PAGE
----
egy (APA, 2001), as an alternative, or complement to hypotheses tests in statistical inference (Reichardt & Gollob,
However, also confidence intervals are not always properly interpreted (Fidler, 2006;Fidler, Thomason, Cumming,
Finch, & Leeman, 2004) and are prone to misconceptions. According to Fidler (2006), statistical reform has been
advocated to a large degree based on the compelling argument of the tendency of hypotheses tests to be misinterpreted,
but without providing an alternative that was shown to be less misunderstood, or to be easier to explain and teach to
Few researchers have studied misconceptions concerning confidence intervals, and the ones who have done so,
such as Cumming and colleagues (Belia et al., 2005; Cumming, 2006;Cumming & Maillardet, 2006;Cumming et
al., 2004; Fidler et al., 2004), have mostly focused on researchers’ understanding instead of university students. For
example, in Cumming et al. (2004) a deep misconception was found concerning the question “What is the probability
that the next replication mean will fall within the original 95% confidence interval?” An internet-based investigation
of researcher’ answers to this question (given a graphical bar representation of the original 95% confidence interval)
showed a large proportion of participants believing that about 95% of replications means will fall within the original
confidence interval. This misconception is consistent with the law of small numbers intuition of underestimating
sampling variability, and therefore believing that replications will be unjustifiably close to a first result (Cumming et
al., 2004). However, the probability is close to .95 only when the original mean happens to fall very close to μ, and
the capture rate drops as it falls further from μ. In fact, the probability is only .834 (Cumming & Maillardet, 2006).
In Cumming et al. (2004) they conclude that graphical representation of confidence intervals in figure bars possibly
prompts the misconception in a large majority of researchers. In the similar study (internet research) by Belia et al.
(2005), researchers’ understanding of the graphical comparison of confidence intervals for two separated means was
studied. Participants widely believed that no overlapping of two 95% confidence intervals on independent means implies
a significant difference at the .05 level between the means and that overlapping of the two intervals implies that there is
no significant difference. However, this rule is incorrect. Although non-overlapping of the two confidence intervals does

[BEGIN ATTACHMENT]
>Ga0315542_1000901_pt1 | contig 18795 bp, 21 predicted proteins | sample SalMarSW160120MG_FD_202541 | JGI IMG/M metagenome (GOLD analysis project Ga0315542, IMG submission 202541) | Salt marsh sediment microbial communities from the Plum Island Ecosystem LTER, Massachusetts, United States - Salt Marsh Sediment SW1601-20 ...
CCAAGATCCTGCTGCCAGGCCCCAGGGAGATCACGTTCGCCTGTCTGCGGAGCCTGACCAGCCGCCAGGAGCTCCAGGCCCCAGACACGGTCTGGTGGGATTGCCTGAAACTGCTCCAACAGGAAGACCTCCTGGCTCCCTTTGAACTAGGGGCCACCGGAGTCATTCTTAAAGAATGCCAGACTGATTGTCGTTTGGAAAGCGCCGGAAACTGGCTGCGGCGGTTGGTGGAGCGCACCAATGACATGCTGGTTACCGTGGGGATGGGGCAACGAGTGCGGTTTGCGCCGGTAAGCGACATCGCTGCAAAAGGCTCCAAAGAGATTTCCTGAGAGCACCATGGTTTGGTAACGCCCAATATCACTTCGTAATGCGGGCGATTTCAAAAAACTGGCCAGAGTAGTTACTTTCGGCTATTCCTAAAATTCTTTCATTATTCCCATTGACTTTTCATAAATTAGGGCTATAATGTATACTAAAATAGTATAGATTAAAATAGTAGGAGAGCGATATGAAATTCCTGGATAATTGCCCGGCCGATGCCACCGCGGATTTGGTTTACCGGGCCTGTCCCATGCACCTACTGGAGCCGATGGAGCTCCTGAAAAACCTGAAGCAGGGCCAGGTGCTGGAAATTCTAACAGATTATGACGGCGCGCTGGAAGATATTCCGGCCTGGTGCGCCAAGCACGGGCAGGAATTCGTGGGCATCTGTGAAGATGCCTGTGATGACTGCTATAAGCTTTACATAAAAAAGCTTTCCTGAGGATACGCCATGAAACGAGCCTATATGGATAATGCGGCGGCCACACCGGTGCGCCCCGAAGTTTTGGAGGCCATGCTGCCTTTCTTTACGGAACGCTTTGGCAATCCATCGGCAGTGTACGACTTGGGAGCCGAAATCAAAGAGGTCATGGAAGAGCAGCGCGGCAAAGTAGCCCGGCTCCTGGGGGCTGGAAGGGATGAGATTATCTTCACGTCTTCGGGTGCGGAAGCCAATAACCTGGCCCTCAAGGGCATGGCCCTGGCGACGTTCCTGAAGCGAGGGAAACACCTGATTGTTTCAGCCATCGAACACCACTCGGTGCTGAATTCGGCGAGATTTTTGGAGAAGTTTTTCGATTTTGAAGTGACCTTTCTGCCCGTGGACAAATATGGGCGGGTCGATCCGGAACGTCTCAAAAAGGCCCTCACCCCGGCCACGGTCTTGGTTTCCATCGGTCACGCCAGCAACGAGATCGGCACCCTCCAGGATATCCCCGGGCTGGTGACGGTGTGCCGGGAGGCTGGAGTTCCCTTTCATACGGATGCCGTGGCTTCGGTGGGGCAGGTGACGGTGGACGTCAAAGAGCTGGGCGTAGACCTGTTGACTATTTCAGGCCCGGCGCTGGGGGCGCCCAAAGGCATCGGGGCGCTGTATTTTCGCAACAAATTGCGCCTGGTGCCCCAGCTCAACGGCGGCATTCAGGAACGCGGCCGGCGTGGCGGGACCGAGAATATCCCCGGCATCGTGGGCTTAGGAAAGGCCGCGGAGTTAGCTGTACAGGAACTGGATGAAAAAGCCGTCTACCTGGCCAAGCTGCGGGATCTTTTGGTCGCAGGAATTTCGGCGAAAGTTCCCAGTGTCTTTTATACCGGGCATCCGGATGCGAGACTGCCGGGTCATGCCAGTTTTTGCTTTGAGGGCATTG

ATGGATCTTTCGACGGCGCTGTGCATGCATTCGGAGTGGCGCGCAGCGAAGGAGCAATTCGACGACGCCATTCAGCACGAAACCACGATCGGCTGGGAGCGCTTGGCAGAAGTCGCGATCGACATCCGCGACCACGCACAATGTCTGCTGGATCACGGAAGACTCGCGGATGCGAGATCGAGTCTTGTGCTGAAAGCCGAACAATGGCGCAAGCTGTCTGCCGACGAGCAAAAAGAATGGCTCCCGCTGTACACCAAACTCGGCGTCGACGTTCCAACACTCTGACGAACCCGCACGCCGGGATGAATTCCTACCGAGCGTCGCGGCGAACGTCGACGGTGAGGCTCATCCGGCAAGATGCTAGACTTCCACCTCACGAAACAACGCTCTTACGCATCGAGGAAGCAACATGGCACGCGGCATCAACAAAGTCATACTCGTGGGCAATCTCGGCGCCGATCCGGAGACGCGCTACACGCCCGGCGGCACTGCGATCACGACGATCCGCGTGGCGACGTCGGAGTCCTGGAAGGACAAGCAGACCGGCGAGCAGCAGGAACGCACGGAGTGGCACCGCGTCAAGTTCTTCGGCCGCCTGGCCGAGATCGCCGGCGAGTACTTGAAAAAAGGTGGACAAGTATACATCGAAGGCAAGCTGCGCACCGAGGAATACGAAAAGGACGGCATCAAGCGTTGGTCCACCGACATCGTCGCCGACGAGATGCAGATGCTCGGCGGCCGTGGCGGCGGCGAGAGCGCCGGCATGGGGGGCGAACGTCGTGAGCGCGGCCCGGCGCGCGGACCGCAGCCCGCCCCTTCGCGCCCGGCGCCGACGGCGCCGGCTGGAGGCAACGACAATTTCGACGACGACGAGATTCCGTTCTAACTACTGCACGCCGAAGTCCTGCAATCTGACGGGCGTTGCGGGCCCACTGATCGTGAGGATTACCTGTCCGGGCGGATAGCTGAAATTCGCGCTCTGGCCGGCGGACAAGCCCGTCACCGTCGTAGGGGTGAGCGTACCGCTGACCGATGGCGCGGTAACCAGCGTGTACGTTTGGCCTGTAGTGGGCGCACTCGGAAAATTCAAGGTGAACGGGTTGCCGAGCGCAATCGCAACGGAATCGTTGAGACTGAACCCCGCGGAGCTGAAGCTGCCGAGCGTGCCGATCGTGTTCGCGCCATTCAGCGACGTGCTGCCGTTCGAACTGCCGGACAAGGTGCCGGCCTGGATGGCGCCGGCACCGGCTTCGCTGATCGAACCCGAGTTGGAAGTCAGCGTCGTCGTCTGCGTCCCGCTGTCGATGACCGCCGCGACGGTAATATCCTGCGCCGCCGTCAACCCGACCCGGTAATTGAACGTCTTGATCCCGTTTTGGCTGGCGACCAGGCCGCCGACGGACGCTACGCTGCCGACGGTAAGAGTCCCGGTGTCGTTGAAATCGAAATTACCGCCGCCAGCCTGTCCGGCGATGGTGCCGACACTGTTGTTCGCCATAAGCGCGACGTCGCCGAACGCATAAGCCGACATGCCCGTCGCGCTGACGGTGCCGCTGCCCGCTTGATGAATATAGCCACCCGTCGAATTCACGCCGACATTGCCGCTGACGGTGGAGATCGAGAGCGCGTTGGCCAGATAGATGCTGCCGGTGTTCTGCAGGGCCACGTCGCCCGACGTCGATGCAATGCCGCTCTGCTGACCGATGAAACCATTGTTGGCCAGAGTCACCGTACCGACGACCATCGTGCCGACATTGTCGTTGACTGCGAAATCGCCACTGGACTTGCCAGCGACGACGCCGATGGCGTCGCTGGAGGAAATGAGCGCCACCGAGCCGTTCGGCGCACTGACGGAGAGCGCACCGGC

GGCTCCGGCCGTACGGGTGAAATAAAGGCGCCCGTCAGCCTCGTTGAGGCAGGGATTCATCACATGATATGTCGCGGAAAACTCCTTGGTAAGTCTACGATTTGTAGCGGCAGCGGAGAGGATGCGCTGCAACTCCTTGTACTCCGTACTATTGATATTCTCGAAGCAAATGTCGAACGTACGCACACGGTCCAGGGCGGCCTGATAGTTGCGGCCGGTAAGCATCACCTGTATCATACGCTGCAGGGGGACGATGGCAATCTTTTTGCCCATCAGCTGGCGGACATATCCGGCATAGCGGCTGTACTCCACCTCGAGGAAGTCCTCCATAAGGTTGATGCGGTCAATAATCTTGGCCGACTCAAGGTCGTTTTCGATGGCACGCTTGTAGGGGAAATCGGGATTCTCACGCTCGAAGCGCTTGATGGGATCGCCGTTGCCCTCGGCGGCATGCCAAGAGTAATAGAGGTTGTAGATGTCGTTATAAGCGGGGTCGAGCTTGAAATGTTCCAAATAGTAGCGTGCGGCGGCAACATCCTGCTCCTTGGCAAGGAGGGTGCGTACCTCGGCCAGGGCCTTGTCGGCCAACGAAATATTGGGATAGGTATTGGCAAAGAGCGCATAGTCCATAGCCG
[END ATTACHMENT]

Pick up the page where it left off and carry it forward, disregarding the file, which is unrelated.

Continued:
imply a significant difference, an overlap does not necessarily imply that there is no statistically significant difference
at the .05 level.
The only study that our searches have found concerning students’ understanding of confidence intervals, Fidler
(2006), suggests that confidence intervals help decreasing the misconception that a statistically not significant result is
equivalent to not practically significant (or ‘no effect’). When asked to interpret results in confidence interval format,
participants in this research misinterpreted statistically non-significant results (from a low powered study with a non-
trivial effect size) much less than participants who had to interpret the results in hypotheses test format (10 versus 24,
out of 55).
Nevertheless, a second series of experiments with psychology and ecology students revealed to Fidler that confidence
intervals themselves are prone to a new set of misconceptions. Table 3 summarizes the percentage of students (n= 180)
choosing each description of a confidence interval from a prepared list that included several misconceptions.
108 A.E. Castro Sotos et al. / Educational Research Review 2 (2007) 98–113
Table 3
Misconceptions of confidence intervals detected by Fidler (2006)
Description of a confidence interval Percentage of students (n= 180)
Plausible values for the sample mean 38
Range of individual scores 8
Range of individual scores within one standard deviation 11
The width of a confidence interval increases with sample size 20
The width of a confidence interval is not affected by sample size 29
A 90% confidence interval is wider than a 95% confidence interval (for the same data) 73
Table 4
Overview of misconceptions suggested by the reviewed studies
Sampling distributions
The law of small numbers and sampling variability Neglect the effect of sample size on the variance of the sample mean
Belief in the law of small numbers
The different distributions Confuse the population and the sampling distributions
Confuse the sample and the sampling distributions